Every single thing we do is a reflection of who we are as a person. We owe it to ourselves to do our best work, to keep going, to strive and to what it is we were meant to do. And we always have a choice to keep working and to put in the effort and the work required of us.

The great psychologist Victor Frankl, survivor of three concentration camps, found presumptuousness in the age-old question: “What is the meaning of life?” As though it is someone else’s responsibility to tell you. Instead, he said, the world is asking¬†you that question. And it’s your job to answer with your actions.

3. Will

Finally, there is the idea of will, which is what you hold deep inside of you.

True will is quiet humility, resilience, and flexibility…[not] weakness disguised by bluster and ambition. See which lasts longer under the hardest obstacles.

This is what we should all strive to be:

Certain things in life will cut you open like a knife. When that happens – at that exposing moment – the world gets a glimpse of what’s truly inside you. So what will be revealed when you’re sliced open by tension and pressure? Iron? Or air? Or bullshit?

Ryan is also clearly influenced by both Robert Greene and Marcus Aurelius in terms of his writing style for this book – it is simple, clear, direct and practical. I found myself highlighting and marking numerous passages which I will turn to again and again in the future.

Want to change your life in six months? Check out the The Daily Practice Journal for more on how to become a better, healthier, happier person.

What I’m reading

I’ve binged on books over the last couple of weeks – here’s some of what I’ve been reading:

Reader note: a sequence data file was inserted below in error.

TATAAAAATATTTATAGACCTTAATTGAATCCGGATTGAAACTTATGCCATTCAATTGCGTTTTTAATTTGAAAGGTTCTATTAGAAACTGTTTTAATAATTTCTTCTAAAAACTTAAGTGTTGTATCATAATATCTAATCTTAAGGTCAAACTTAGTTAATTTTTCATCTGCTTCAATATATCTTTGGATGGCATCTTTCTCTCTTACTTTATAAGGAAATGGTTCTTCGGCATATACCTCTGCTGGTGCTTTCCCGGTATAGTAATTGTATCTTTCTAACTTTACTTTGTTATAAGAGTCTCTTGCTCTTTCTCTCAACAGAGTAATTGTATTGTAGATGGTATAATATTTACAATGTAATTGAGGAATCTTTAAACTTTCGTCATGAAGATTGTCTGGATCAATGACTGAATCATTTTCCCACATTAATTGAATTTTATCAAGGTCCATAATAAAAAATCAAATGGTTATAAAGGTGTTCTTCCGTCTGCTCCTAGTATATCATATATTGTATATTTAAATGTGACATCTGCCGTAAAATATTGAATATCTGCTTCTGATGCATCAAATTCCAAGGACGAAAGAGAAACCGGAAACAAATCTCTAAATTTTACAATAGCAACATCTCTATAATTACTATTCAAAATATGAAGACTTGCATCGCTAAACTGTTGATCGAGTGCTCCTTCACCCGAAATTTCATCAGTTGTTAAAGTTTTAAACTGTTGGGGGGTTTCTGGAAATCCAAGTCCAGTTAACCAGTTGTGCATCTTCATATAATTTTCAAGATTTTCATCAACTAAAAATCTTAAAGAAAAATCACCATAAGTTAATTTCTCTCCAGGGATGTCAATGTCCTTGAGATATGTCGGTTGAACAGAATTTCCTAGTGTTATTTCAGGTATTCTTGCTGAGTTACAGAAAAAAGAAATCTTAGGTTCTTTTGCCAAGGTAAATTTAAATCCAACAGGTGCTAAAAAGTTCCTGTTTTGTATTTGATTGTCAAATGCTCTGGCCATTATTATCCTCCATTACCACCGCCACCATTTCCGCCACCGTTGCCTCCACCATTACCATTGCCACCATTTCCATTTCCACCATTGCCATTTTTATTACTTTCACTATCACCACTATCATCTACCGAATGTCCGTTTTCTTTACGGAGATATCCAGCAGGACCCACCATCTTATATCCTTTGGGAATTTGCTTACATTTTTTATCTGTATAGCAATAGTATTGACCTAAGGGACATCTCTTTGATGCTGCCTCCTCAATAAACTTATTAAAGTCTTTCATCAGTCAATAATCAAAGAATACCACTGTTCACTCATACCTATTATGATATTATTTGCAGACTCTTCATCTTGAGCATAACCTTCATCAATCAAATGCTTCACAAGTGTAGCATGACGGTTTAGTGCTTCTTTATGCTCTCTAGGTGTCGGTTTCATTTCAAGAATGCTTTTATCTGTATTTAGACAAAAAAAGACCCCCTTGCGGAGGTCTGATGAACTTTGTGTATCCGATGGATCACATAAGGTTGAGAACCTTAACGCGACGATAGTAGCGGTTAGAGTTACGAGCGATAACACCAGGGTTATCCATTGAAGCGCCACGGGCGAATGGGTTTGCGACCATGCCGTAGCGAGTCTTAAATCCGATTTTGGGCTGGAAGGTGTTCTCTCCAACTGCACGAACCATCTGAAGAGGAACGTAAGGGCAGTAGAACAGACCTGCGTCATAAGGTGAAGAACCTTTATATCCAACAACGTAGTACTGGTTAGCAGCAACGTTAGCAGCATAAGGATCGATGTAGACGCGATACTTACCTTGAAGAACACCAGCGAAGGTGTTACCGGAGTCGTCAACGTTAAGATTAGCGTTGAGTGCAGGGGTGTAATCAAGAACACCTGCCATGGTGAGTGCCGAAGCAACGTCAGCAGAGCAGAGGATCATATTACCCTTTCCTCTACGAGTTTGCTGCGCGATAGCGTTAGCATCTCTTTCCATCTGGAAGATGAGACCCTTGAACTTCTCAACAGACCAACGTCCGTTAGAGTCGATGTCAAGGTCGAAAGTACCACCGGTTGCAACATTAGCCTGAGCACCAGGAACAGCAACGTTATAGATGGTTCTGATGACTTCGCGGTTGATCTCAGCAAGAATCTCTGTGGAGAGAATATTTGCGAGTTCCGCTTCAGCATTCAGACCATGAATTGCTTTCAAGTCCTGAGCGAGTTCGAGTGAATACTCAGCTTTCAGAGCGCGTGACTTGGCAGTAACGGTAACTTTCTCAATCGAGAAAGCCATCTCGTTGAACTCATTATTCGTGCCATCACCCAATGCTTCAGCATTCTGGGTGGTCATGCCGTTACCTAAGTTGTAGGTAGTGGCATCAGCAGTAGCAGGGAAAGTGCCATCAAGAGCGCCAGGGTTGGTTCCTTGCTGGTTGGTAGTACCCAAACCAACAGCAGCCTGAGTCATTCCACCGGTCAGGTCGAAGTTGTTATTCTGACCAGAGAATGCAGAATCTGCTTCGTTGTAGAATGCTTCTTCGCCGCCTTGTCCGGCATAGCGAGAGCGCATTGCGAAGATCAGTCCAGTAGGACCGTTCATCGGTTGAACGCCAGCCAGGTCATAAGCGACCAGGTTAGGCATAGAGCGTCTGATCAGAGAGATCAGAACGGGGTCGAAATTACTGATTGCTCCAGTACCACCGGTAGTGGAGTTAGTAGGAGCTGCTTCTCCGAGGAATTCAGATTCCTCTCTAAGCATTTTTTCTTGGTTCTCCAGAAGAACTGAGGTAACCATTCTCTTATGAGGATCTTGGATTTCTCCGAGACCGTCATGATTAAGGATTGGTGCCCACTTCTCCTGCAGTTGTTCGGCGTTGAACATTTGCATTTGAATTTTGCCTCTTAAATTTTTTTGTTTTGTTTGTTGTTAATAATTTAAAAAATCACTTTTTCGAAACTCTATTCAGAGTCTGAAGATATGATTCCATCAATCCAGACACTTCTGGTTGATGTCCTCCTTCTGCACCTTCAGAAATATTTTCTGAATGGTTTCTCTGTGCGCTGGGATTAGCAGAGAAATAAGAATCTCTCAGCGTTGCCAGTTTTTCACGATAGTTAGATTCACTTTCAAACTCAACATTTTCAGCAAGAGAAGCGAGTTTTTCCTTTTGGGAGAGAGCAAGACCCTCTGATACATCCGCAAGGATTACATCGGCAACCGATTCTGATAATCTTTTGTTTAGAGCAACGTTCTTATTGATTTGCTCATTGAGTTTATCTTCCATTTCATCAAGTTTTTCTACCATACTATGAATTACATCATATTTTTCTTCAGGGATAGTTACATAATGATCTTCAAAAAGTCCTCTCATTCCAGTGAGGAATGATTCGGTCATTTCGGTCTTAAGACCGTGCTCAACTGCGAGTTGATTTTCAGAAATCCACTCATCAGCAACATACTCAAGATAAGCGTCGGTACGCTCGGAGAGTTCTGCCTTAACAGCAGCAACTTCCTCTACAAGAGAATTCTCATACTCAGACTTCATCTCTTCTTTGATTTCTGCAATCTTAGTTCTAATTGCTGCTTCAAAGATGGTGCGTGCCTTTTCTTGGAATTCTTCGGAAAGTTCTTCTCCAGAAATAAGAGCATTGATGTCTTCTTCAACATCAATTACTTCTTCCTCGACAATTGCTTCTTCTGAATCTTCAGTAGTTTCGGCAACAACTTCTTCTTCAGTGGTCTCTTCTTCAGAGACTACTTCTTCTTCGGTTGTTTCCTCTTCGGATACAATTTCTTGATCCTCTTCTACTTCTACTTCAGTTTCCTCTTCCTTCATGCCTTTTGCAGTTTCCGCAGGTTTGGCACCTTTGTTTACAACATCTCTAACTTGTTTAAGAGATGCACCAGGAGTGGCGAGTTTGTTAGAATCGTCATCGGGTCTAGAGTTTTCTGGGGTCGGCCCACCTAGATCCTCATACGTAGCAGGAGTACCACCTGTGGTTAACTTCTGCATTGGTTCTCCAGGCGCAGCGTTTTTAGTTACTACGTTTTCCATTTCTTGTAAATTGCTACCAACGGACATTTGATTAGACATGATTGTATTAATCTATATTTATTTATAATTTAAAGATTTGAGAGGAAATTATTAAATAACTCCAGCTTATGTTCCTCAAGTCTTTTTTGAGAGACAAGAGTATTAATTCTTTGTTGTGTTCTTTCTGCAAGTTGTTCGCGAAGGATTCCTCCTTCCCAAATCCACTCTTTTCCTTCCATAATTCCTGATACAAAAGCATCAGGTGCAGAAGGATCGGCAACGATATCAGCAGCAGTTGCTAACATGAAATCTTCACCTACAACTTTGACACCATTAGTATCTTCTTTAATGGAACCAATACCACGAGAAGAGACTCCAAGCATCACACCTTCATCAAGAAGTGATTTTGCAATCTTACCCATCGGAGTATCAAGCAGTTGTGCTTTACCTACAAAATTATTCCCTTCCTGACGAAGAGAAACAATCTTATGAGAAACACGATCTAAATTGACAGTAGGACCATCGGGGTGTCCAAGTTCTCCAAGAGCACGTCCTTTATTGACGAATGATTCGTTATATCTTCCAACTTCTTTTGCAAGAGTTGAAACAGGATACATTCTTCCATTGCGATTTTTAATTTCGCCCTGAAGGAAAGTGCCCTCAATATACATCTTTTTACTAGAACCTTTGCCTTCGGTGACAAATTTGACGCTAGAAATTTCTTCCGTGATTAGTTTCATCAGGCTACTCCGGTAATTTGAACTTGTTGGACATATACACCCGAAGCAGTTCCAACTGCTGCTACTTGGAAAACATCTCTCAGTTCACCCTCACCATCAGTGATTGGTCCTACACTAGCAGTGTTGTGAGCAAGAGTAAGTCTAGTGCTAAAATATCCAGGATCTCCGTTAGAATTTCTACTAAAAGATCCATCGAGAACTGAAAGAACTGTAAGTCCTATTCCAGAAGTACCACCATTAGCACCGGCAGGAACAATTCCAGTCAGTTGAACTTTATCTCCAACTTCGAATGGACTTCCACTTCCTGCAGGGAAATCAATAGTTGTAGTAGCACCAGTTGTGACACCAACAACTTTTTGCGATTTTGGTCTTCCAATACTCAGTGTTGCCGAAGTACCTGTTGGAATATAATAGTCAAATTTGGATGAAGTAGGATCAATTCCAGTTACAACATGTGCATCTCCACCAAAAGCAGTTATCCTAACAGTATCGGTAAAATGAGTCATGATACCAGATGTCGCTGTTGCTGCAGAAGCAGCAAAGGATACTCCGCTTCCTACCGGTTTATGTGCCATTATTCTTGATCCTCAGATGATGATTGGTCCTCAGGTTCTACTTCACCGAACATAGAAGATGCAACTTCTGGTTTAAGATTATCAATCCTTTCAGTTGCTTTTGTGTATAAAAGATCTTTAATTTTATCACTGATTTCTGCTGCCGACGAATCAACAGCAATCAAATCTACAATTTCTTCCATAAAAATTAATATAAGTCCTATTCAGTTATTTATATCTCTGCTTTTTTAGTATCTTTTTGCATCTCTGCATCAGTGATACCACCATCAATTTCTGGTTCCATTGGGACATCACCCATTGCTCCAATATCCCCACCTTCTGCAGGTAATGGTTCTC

The Long Tail: Why the Future of Business is Selling Less of More by Chris Anderson. Like I said a week or two ago, I’m a little behind the times with this book, but it was full of fantastic graphs, explanations and theories as to how the internet has changed so many business models for the better, and the important of niches.

The Four Hour Workweek by Tim Ferriss. Again, I’m hugely behind the times, but I finally got around to reading this, and I thought it was great. I can’t instantly put into practice much of what Tim talks about (in order to escape 9-5 I would first have to find myself a 9-5 job from which to escape) but I really admire what he’s done, and I think it’s inspiring. Your life doesn’t have to be work all week, party on friday and saturday night, rinse and repeat for 40 years: you control it, you can shape it and you can do what you want. There’s some fantastic productivity advice in here as well.

The Game-Changer: How You Can Drive Revenue and Profit Growth with Innovation by Lafley and Charan. This book is a fascinating look at how Proctor and Gamble focus on customer-centric innovation and how every decision is driven by trying to improve the day-to-day life of the customer. I knew P&G were a big company, but I was blown away by the sheer number of brands they own. 21 brands with sales of over $1bn per annum. A lot of P&G’s success comes from hugely extensive market research, immersing themselves in the customer’s world and seeing things as they do, defining what the issue is and then coming up with a way to ‘delight’ the customer.

Want to change your life in six months? Check out the The Daily Practice Journal for more on how to become a better, healthier, happier person.

What I’m reading

Outliers РMalcolm Gladwell
Gladwell’s third book, where he looks at what factors determine success, with surprising results (as if we’d expect anything different). I liked this book a lot more than Blink (which is still very good), and it’s definitely a much more mature book than The Tipping Point, but I’m not sure if it’s better. Definitely worth reading, if you haven’t already. Gladwell has a fantastic talent for making non-fiction writing incredibly engaging and entertaining.

Permission Marketing – Seth Godin
Another good book from Seth, who’s blog I highly recommend. This book is a bit outdated, as it was published in 1999, so some of the examples are a bit irrelevant now, but the principles are solid: for a good primer on permission marketing, read this post. I’ve been reading Seth’s blog for a while now so, like Purple Cow, this book was more for supplementing what Seth has published on his blog, rather than introducing me to new ideas.

The Game – Neil Strauss